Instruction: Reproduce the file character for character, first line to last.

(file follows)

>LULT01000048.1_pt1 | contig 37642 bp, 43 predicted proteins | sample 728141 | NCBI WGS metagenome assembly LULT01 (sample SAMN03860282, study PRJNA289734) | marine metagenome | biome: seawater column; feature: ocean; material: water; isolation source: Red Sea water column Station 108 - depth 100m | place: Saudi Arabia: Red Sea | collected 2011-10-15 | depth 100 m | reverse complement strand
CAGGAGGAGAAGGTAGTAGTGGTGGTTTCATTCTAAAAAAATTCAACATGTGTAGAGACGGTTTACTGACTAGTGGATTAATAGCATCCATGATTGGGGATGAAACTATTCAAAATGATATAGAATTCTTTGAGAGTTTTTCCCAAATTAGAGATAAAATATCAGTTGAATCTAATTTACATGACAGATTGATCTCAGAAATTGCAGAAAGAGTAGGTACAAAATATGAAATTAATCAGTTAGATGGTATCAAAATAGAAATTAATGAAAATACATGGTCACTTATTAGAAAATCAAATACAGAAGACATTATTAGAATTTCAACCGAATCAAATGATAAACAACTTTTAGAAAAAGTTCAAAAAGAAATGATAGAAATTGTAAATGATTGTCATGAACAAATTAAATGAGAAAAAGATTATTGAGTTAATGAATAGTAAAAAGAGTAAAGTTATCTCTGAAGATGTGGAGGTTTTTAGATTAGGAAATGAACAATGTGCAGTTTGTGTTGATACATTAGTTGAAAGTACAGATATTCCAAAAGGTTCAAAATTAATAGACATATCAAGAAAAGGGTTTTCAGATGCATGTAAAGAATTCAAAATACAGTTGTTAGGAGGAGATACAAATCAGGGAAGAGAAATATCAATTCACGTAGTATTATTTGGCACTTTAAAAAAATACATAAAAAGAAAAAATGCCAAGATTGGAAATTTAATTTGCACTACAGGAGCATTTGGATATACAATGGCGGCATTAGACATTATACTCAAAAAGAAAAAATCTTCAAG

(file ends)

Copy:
>LULT01000048.1_pt1 | contig 37642 bp, 43 predicted proteins | sample 728141 | NCBI WGS metagenome assembly LULT01 (sample SAMN03860282, study PRJNA289734) | marine metagenome | biome: seawater column; feature: ocean; material: water; isolation source: Red Sea water column Station 108 - depth 100m | place: Saudi Arabia: Red Sea | collected 2011-10-15 | depth 100 m | reverse complement strand
CAGGAGGAGAAGGTAGTAGTGGTGGTTTCATTCTAAAAAAATTCAACATGTGTAGAGACGGTTTACTGACTAGTGGATTAATAGCATCCATGATTGGGGATGAAACTATTCAAAATGATATAGAATTCTTTGAGAGTTTTTCCCAAATTAGAGATAAAATATCAGTTGAATCTAATTTACATGACAGATTGATCTCAGAAATTGCAGAAAGAGTAGGTACAAAATATGAAATTAATCAGTTAGATGGTATCAAAATAGAAATTAATGAAAATACATGGTCACTTATTAGAAAATCAAATACAGAAGACATTATTAGAATTTCAACCGAATCAAATGATAAACAACTTTTAGAAAAAGTTCAAAAAGAAATGATAGAAATTGTAAATGATTGTCATGAACAAATTAAATGAGAAAAAGATTATTGAGTTAATGAATAGTAAAAAGAGTAAAGTTATCTCTGAAGATGTGGAGGTTTTTAGATTAGGAAATGAACAATGTGCAGTTTGTGTTGATACATTAGTTGAAAGTACAGATATTCCAAAAGGTTCAAAATTAATAGACATATCAAGAAAAGGGTTTTCAGATGCATGTAAAGAATTCAAAATACAGTTGTTAGGAGGAGATACAAATCAGGGAAGAGAAATATCAATTCACGTAGTATTATTTGGCACTTTAAAAAAATACATAAAAAGAAAAAATGCCAAGATTGGAAATTTAATTTGCACTACAGGAGCATTTGGATATACAATGGCGGCATTAGACATTATACTCAAAAAGAAAAAATCTTCAAG